Sharp Brains: Brain Fitness and Cognitive Health News

Neuroplasticity, Brain Fitness and Cognitive Health News

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Three evidence-based ways to develop a resilient mind

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Life throws chaos at us on a reg­u­lar basis—whether it’s our finances, our rela­tion­ships, or our health. In the work world, around 50 per­cent of peo­ple are burned out in indus­tries like health care, bank­ing, and non­prof­its, and employ­ers spend $300 bil­lion per year on work­place-relat­ed stress.

In response, we just keep on push­ing through, sur­viv­ing on adren­a­line. We over­sched­ule our­selves; we drink anoth­er cof­fee; we respond to one more email. If we stay amped up all the time, we think, we’ll even­tu­al­ly be able to get things done.

But all that does is burn us out, drain our pro­duc­tiv­i­ty, and lead to exhaus­tion.

There’s anoth­er way—a calmer way. Cul­ti­vat­ing a more rest­ful, relaxed state of mind doesn’t mean we’ll drown under all our respon­si­bil­i­ties. Instead, research sug­gests it will bring us greater atten­tion, ener­gy, and cre­ativ­i­ty to tack­le them. And sci­ence also points to sim­ple ways we can tap into that calm state of mind to Read the rest of this entry »

Therapy or antidepressants? Coming soon: Brain activity “fingerprints” to personalize depression treatments

mental health.

To Treat Depres­sion, Drugs or Ther­a­py? (The New York Times):

Until recent­ly, many experts thought that your clin­i­cian could lit­er­al­ly pick any anti­de­pres­sant or type of psy­chother­a­py at ran­dom because, with a few clin­i­cal excep­tions, there was lit­tle evi­dence to favor one treat­ment over anoth­er for a giv­en patient Read the rest of this entry »

The “Holy Grail”: How to drive behavior change by harnessing neuroplasticity and emotions

brainbehavior

CWRU nurs­ing school award­ed $2.35 mil­lion to study the link between the brain and health behav­ior change (press release):

A five-year, $2.35 mil­lion grant from the Nation­al Insti­tute of Nurs­ing Research will allow researchers from the Frances Payne Bolton School of Nurs­ing, Col­lege of Arts and Sci­ences and the School of Med­i­cine at Case West­ern Reserve Uni­ver­si­ty to study how brain activ­i­ty moti­vates the chron­i­cal­ly ill to man­age their ill­ness­es Read the rest of this entry »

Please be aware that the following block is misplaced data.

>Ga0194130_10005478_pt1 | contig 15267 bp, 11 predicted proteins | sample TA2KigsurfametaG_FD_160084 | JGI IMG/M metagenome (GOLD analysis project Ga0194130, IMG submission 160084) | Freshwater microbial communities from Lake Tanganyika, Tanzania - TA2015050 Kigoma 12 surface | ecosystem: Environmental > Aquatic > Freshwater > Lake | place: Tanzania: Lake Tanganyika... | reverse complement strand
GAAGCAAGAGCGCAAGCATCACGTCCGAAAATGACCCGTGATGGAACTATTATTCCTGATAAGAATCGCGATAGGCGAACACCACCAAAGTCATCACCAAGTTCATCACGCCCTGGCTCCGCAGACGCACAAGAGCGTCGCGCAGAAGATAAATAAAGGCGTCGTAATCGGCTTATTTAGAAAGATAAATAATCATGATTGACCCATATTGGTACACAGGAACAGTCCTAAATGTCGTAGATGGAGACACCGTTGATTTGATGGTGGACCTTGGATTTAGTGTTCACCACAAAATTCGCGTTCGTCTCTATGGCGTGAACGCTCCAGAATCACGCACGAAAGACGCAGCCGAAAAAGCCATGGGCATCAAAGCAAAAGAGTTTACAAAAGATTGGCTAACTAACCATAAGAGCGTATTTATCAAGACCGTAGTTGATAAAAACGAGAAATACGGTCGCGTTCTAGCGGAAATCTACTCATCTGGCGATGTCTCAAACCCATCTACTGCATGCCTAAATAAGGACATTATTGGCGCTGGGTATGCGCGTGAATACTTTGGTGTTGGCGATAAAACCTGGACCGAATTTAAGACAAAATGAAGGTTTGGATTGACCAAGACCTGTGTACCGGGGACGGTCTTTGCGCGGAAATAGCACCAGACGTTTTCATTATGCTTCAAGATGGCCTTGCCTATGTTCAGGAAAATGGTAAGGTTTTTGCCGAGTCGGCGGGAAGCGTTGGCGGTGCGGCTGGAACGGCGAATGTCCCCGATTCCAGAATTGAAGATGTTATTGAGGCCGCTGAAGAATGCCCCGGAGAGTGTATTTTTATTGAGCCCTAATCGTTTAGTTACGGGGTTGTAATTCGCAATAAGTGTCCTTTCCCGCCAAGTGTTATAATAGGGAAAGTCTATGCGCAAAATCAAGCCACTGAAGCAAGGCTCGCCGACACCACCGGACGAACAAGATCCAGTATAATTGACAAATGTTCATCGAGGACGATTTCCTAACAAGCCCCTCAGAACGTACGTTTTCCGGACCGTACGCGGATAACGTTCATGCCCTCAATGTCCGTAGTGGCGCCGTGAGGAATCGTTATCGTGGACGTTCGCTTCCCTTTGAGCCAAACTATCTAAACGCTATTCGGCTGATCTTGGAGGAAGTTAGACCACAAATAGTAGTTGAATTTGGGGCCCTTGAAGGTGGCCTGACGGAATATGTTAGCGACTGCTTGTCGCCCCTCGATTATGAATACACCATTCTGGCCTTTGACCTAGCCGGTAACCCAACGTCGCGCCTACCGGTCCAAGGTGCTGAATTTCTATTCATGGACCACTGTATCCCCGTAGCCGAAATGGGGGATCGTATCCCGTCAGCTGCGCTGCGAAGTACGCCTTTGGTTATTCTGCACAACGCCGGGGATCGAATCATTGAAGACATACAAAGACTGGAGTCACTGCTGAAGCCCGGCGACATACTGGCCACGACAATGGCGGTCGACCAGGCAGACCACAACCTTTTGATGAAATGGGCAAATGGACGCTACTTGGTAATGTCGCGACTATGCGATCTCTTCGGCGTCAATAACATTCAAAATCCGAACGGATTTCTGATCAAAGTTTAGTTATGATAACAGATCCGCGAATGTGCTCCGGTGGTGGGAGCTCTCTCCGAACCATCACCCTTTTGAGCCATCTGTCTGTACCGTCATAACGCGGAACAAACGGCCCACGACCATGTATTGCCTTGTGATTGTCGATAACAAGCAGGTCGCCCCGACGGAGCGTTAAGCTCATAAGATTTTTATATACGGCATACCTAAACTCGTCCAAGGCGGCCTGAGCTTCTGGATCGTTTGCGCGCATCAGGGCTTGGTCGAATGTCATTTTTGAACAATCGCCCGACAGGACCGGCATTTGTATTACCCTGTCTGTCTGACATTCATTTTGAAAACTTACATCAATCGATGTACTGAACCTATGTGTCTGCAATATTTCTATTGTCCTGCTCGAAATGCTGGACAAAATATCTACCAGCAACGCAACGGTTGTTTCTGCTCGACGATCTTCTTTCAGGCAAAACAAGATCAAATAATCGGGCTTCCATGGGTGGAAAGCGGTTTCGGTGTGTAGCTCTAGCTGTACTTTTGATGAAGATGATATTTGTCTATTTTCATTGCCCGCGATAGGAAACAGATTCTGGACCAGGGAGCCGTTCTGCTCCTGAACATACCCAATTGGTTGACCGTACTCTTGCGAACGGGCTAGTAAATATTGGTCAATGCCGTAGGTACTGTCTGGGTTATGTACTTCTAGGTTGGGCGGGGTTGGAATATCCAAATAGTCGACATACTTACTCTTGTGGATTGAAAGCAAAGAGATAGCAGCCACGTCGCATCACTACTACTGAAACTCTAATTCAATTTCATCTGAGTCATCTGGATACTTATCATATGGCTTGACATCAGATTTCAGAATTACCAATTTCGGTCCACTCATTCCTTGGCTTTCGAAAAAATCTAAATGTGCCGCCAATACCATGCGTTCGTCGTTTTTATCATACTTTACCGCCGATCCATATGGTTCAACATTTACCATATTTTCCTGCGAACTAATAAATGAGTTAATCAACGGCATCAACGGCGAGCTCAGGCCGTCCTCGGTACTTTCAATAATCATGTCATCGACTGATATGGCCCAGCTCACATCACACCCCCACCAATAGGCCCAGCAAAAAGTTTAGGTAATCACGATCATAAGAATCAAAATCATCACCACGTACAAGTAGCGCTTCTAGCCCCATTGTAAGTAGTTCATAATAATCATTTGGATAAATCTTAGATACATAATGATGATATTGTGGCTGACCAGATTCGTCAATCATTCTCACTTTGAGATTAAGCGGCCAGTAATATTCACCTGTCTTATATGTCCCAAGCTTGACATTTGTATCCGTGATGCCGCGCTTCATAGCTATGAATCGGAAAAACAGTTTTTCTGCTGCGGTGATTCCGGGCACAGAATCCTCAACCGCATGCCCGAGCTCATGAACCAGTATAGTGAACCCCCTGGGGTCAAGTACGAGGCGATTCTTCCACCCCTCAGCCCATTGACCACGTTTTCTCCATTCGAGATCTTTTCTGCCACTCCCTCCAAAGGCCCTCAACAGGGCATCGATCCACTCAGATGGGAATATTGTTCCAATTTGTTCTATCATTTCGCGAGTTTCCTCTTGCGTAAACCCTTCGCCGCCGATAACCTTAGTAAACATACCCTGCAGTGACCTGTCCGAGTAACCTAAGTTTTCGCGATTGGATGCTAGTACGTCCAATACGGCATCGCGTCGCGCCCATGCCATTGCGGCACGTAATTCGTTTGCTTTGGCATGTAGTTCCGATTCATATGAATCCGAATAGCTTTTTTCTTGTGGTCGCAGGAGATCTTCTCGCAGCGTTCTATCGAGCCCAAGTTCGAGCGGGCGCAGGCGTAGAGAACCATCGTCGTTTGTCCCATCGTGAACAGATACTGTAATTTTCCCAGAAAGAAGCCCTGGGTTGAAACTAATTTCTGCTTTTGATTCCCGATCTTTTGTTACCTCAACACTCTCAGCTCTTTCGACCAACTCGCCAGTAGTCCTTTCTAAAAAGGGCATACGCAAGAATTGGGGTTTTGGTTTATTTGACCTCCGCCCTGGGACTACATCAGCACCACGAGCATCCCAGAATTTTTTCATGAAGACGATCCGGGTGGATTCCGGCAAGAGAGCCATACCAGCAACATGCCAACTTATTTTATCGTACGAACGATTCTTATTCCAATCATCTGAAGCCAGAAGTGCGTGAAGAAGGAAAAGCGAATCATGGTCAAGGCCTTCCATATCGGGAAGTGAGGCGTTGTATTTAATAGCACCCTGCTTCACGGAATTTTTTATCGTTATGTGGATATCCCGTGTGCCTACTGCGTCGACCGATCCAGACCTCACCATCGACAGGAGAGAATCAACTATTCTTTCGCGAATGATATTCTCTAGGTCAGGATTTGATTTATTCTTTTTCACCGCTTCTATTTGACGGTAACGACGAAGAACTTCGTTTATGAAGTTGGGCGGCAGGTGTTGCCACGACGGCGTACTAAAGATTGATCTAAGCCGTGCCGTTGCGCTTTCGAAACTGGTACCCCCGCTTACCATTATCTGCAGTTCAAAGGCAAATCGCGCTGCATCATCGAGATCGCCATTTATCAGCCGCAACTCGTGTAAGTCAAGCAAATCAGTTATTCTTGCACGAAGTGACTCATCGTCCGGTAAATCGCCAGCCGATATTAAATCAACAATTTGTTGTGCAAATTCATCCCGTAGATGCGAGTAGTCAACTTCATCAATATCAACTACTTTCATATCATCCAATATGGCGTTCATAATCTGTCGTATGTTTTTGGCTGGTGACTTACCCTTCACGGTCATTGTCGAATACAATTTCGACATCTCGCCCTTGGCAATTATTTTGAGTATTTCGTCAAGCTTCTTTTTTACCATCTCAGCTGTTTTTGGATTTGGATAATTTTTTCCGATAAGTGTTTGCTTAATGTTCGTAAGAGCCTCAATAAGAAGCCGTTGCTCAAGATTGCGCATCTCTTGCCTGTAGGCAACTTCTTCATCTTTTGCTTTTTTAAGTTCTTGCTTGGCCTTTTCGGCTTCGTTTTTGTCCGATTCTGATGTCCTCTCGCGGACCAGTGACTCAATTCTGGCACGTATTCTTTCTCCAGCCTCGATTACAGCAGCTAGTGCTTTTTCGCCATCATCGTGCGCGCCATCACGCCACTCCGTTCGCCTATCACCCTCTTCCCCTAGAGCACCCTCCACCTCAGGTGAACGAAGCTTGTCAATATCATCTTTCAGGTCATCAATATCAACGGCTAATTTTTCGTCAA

Mayo Clinic Sports Medicine Center adopts Intelligym cognitive training

USAHockey_IntelliGymIntelligym’s Cog­ni­tive Ther­a­py Tech­nolo­gies Added to Com­pre­hen­sive Approach in Mayo Clin­ic Sports Med­i­cine Center’s Hock­ey Pro­gram (press release):

Cog­ni­tive train­ing has tak­en off amongst thou­sands of play­ers and hock­ey pro­grams Read the rest of this entry »

The Science of Optimism: a Conversation on ‘The Optimism Bias’ with neuroscientist Tali Sharot

I like to think of myself as a pos­i­tive and opti­mistic per­son. It seems to me to make for an eas­i­er and more enjoy­able jour­ney through life. So I was intrigued when I read of neu­ro­sci­en­tist Tali Sharot’s research into the Opti­mism Bias, which has shown that despite all the bad news sto­ries we are bom­bard­ed with on a dai­ly basis: war, vio­lence, wrong-doing and finan­cial melt­down, the major­i­ty of us are opti­mistic by nature; our brains are hard­wired to be so. It’s a fas­ci­nat­ing con­cept and one I had to find out more about, so I bought the book and met with Tali in her office at Uni­ver­si­ty Col­lege Lon­don for an enthralling dis­cus­sion. Read the rest of this entry »

About SharpBrains

As seen in The New York Times, The Wall Street Journal, BBC News, CNN, Reuters,  SharpBrains is an independent market research firm tracking how brain science can improve our health and our lives.

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